E=√{square root over (D′)}(mod N) (7)
The processor 202 first computes:
E _{1} =√{square root over (D)}(mod p) and E _{2} =√{square root over (D)}(mod q) (8)
This is done using a standard square root algorithm modulo a prime. The processor 202 may use the Chinese Remainder Theorem to compute signature E. Using the same a, b, defined above, E is determined as:
E=aE _{1} +bE _{2}(mod N) (9)
Because the Rabin Signature Scheme may be divided into a linear equation similar to the RSA signature scheme (see eq. 4), the same attacks described above with reference to
III. Using Register Faults to Crack Cryptosystems
a. Using Register Faults to Attack the Fiat-Shamir Authentication Scheme
The Fiat-Shamir authentication scheme may be cracked by correctly guessing the value of the error caused by a register fault. Because register faults have known properties (they are powers of 2 or a product of powers of 2), the error may be easily guessed by a processor. Using the Fiat-Shamir authentication scheme, a security expert's or cryptosystem designer's cryptography device 100, computer, or other processor may compare an erroneous message with a correct message to obtain a random number r selected by party i's cryptography device, such as a tamper proof device 200 of FIG. 2. Once r is known, the security expert's or cryptosystem designer's cryptography device 100 or other processor may perform calculations to determine party i's secret key.
Party i's secret key, comprising a number of bits s_{f}, . . . , s_{t}, may be recovered by party j's cryptography device by using register faults. Given t faulty runs of the protocol, partyj's cryptography device may recover the secret key bits s_{j}, . . . , s_{t }with probability of ½ using 0 (n^{2}t) arithmetic operations, where 0 is order of magnitude.
This inventive method is illustrated in FIG. 5. Assume party i uses a tamper proof device 200 on which the secret key bits are embedded in register 206 and from which the secret key bits cannot be extracted. Party j is a security expert or cryptosystem designer trying to discover the secret key bits stored in party i's tamper proof device. To do so, party j's cryptography device executes the protocol below several times. The protocol is performed as follows. Party i's device generates r^{2 }mod N and transmits this value to party j's device. Party j's cryptography device observes the value r^{2 }mod N generated by party i's device (step 1). Party j's cryptography device then selects a subset S⊂ (1, . . . t) (step 2) and observes the value y=Π_{iεs}s_{i }returned to the device.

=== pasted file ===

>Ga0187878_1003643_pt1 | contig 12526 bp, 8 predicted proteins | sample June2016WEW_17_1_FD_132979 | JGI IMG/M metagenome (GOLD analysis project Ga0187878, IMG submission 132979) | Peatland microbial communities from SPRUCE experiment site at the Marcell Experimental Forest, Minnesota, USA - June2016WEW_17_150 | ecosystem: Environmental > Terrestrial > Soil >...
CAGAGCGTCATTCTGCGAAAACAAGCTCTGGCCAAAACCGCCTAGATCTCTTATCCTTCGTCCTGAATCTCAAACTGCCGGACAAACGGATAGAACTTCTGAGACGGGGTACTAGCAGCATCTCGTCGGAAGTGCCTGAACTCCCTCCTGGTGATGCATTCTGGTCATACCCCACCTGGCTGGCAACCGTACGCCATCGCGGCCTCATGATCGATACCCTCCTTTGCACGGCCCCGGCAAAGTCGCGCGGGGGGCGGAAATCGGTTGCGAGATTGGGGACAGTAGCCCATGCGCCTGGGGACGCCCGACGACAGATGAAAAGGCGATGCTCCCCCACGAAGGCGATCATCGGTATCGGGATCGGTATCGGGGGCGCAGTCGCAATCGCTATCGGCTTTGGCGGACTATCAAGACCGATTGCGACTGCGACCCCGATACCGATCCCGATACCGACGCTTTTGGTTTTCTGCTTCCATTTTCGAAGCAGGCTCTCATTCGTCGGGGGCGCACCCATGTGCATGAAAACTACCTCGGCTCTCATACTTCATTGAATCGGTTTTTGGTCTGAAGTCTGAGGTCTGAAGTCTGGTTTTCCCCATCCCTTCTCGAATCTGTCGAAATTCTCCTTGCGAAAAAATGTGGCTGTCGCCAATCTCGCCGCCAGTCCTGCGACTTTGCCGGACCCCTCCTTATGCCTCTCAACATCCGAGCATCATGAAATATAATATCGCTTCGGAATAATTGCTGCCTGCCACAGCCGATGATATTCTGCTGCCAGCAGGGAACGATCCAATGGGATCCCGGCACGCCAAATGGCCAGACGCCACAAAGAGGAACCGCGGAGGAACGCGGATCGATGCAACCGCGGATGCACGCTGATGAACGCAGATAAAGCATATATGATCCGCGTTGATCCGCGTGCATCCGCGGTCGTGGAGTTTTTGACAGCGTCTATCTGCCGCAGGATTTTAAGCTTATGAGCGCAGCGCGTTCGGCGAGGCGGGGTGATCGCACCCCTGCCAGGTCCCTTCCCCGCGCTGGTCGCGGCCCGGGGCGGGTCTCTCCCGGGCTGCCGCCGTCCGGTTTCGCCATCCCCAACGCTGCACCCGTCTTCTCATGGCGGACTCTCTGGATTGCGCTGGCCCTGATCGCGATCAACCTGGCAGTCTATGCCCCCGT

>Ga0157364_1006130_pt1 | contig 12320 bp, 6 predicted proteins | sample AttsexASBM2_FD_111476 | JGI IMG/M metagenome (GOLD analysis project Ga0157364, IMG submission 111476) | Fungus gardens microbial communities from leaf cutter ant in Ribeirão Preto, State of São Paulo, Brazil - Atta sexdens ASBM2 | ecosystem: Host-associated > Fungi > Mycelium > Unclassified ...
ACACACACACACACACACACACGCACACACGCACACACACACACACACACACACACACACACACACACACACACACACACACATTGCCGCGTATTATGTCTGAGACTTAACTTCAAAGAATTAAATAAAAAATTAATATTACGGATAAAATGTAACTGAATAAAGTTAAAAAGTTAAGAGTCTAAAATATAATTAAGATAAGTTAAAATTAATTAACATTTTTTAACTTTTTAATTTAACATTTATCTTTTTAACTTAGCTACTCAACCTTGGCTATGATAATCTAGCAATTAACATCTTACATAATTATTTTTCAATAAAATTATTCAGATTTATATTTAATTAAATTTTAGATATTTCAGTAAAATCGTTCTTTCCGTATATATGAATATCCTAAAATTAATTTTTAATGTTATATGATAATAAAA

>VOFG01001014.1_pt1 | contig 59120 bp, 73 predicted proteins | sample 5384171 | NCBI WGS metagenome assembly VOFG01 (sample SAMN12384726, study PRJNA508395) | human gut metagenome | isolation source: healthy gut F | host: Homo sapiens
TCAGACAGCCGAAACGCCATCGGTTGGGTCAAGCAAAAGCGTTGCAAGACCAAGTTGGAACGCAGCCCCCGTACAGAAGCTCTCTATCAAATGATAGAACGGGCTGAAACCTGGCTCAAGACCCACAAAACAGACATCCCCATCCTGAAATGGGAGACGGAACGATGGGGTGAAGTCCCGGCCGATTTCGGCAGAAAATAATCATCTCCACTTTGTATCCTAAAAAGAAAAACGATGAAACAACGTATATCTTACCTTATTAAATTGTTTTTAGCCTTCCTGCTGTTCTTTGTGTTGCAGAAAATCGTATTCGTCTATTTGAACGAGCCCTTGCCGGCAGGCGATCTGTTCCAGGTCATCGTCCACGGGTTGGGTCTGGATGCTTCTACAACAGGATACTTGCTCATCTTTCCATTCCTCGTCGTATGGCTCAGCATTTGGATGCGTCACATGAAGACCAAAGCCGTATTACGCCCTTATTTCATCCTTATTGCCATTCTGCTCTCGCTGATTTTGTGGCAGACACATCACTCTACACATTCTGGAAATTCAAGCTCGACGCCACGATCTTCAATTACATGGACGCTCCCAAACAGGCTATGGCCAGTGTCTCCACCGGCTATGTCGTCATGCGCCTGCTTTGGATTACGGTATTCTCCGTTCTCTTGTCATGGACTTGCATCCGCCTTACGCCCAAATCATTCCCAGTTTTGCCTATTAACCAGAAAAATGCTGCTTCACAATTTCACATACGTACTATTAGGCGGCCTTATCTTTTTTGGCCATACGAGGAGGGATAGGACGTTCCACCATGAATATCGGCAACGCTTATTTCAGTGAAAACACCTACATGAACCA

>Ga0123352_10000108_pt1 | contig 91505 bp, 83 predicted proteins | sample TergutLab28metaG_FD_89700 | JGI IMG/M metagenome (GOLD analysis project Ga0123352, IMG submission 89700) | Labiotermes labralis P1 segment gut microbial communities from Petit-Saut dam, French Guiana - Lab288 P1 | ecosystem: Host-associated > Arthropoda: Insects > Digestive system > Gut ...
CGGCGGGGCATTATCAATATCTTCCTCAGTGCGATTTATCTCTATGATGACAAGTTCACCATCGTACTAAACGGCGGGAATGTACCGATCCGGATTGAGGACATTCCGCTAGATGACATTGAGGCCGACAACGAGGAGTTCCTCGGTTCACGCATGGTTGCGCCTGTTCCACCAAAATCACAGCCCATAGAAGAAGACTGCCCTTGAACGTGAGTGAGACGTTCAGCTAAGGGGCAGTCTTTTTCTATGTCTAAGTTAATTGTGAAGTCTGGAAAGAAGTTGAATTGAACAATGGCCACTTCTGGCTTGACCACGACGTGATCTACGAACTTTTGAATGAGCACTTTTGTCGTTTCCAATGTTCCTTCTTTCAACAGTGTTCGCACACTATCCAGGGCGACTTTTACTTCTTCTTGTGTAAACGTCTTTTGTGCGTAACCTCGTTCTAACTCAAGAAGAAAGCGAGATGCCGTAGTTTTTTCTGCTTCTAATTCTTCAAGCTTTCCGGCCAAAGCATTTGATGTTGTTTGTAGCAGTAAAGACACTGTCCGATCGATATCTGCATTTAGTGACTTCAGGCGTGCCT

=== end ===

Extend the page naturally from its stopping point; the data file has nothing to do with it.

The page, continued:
Assume that due to a register fault in party i's tamper proof device, one bit of a register holding a value r is inverted while party i's device is waiting for party j to send to it subset S. In this case, party j has already received the correct r^{2 }mod N value during step 1 of the protocol. However, the y value computed by party i in step 3 is incorrect. Due to the register fault, party i's device outputs:
ŷ=(r+É)Π_{iεs} s _{i} (10)
where É is the value added to the register as a result of the register fault (step 3). This value is transmitted to party j's device. Recall that party j's cryptography device knows the value of Π_{iεs}v_{i }from step 4 of the Fiat-Shamir protocol. Thus, party j's cryptography device may compute:
wherein v_{i}=s_{i} ^{2 }
Because É is an inverted bit in a register, it is a binary number of low weight, i.e., a power of 2 or a sum of few powers of 2 (i.e., É=2^{k }for some 1≦k≦n). Thus, party j's cryptography device can easily determine the value of É by selecting all possible values of É until the correct value is determined (step 4). If É is correctly guessed, then party j's cryptography device may recover r because:
(r+É)^{2} −r ^{2}=2Ér+É ^{2}(mod N) (12)
(step 5). This linear equation for r can be easily solved. Party j's ability to discover the secret random r is the main observation which permits the system to be cracked.
Using the values of r and É, party j's cryptography device may compute:
Thus, party j may compute the value Π_{iεs}s_{i }by guessing the fault value É and using the formula:
(step 6).
Party j may now verify that fault value É was correctly guessed. Let T be the guessed value of Π_{iεs}s_{i }obtained from equation (14) above. To verify that É is correct, party j's cryptography device checks that T^{2}=Π_{iεs}v_{i}. There is a high probability that only one low-weight value É exists where this relationship is satisfied. Therefore, if the relationship is satisfied, party j is very likely to have obtained the correct value of Π_{iεs}s_{i}.
In the unlikely event of two values É, É′ satisfying the relation, party j may still crack the cryptosystem. Observe that the relation (y′)^{2}=(r′)^{2}T^{2 }implies that T^{2}=Π_{iεs}s_{i}.